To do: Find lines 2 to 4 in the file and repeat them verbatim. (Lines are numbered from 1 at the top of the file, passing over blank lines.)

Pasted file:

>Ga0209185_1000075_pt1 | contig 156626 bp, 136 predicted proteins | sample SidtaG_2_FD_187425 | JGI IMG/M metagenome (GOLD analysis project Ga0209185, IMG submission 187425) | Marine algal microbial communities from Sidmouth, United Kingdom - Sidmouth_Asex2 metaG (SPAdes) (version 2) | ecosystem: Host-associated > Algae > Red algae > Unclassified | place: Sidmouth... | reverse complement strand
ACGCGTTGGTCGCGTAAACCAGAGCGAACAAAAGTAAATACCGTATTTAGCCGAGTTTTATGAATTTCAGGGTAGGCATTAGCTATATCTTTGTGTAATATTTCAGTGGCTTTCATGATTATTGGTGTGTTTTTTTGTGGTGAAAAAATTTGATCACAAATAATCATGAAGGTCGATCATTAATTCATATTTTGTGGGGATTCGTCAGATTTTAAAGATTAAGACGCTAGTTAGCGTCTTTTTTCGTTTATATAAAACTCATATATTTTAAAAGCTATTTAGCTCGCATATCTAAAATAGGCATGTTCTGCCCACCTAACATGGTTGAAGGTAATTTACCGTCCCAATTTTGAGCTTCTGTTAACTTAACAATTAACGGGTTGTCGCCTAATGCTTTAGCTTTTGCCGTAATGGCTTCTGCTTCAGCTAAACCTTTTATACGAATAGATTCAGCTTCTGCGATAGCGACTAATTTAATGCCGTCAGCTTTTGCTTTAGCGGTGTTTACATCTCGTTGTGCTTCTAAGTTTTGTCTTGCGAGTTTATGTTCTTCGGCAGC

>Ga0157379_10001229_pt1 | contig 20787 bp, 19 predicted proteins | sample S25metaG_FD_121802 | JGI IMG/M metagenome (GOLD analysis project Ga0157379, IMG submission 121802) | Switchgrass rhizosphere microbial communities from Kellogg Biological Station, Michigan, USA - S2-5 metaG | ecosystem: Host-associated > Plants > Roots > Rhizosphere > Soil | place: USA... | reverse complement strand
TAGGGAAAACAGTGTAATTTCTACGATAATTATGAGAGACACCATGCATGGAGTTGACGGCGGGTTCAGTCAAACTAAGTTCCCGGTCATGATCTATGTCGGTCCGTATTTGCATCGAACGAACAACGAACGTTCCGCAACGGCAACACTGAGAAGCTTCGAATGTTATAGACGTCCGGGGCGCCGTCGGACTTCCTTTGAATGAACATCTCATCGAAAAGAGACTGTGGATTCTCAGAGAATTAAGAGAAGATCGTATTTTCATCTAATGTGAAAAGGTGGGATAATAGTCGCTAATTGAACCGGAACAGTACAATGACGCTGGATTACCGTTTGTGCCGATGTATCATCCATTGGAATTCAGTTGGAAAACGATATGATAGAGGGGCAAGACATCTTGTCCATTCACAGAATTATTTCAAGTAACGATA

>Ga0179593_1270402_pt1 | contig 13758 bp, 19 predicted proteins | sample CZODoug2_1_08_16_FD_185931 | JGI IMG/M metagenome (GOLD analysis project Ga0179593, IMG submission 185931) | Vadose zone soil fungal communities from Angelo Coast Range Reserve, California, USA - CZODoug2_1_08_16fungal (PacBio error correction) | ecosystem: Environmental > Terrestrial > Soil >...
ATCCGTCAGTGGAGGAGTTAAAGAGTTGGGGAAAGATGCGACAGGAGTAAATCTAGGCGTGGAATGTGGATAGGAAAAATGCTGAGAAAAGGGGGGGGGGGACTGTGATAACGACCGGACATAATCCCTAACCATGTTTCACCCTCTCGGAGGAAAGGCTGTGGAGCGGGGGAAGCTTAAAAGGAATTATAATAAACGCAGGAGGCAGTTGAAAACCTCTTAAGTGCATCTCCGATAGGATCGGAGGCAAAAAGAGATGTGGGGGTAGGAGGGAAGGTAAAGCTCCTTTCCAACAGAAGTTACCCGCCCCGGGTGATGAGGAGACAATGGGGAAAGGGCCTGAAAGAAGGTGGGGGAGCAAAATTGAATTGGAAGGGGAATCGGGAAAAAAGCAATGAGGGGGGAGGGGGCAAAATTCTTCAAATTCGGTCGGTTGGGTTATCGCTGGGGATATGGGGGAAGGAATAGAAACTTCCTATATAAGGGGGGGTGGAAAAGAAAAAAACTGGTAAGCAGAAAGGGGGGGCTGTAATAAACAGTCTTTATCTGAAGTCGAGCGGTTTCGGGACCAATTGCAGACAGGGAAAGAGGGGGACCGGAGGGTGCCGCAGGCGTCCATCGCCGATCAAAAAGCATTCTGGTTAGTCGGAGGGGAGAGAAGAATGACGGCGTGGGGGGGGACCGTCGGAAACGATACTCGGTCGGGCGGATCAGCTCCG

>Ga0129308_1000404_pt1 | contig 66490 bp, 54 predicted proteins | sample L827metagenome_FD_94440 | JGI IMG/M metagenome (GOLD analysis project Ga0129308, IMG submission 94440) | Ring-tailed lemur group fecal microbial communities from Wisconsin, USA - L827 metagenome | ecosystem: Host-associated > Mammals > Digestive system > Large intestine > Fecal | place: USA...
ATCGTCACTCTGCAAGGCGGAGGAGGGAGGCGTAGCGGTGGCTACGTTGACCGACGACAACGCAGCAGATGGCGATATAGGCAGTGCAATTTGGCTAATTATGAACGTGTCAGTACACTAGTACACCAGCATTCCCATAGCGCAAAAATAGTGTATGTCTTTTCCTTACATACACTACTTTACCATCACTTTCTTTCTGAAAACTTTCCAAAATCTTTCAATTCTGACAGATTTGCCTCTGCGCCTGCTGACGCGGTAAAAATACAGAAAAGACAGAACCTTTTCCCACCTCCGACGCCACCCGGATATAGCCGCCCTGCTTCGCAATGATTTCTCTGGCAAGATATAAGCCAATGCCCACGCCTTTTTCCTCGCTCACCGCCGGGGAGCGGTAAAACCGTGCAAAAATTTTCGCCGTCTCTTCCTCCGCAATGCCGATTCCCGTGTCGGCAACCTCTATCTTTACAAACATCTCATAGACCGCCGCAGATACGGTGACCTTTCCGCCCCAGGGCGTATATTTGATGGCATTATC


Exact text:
ACGCGTTGGTCGCGTAAACCAGAGCGAACAAAAGTAAATACCGTATTTAGCCGAGTTTTATGAATTTCAGGGTAGGCATTAGCTATATCTTTGTGTAATATTTCAGTGGCTTTCATGATTATTGGTGTGTTTTTTTGTGGTGAAAAAATTTGATCACAAATAATCATGAAGGTCGATCATTAATTCATATTTTGTGGGGATTCGTCAGATTTTAAAGATTAAGACGCTAGTTAGCGTCTTTTTTCGTTTATATAAAACTCATATATTTTAAAAGCTATTTAGCTCGCATATCTAAAATAGGCATGTTCTGCCCACCTAACATGGTTGAAGGTAATTTACCGTCCCAATTTTGAGCTTCTGTTAACTTAACAATTAACGGGTTGTCGCCTAATGCTTTAGCTTTTGCCGTAATGGCTTCTGCTTCAGCTAAACCTTTTATACGAATAGATTCAGCTTCTGCGATAGCGACTAATTTAATGCCGTCAGCTTTTGCTTTAGCGGTGTTTACATCTCGTTGTGCTTCTAAGTTTTGTCTTGCGAGTTTATGTTCTTCGGCAGC

>Ga0157379_10001229_pt1 | contig 20787 bp, 19 predicted proteins | sample S25metaG_FD_121802 | JGI IMG/M metagenome (GOLD analysis project Ga0157379, IMG submission 121802) | Switchgrass rhizosphere microbial communities from Kellogg Biological Station, Michigan, USA - S2-5 metaG | ecosystem: Host-associated > Plants > Roots > Rhizosphere > Soil | place: USA... | reverse complement strand
TAGGGAAAACAGTGTAATTTCTACGATAATTATGAGAGACACCATGCATGGAGTTGACGGCGGGTTCAGTCAAACTAAGTTCCCGGTCATGATCTATGTCGGTCCGTATTTGCATCGAACGAACAACGAACGTTCCGCAACGGCAACACTGAGAAGCTTCGAATGTTATAGACGTCCGGGGCGCCGTCGGACTTCCTTTGAATGAACATCTCATCGAAAAGAGACTGTGGATTCTCAGAGAATTAAGAGAAGATCGTATTTTCATCTAATGTGAAAAGGTGGGATAATAGTCGCTAATTGAACCGGAACAGTACAATGACGCTGGATTACCGTTTGTGCCGATGTATCATCCATTGGAATTCAGTTGGAAAACGATATGATAGAGGGGCAAGACATCTTGTCCATTCACAGAATTATTTCAAGTAACGATA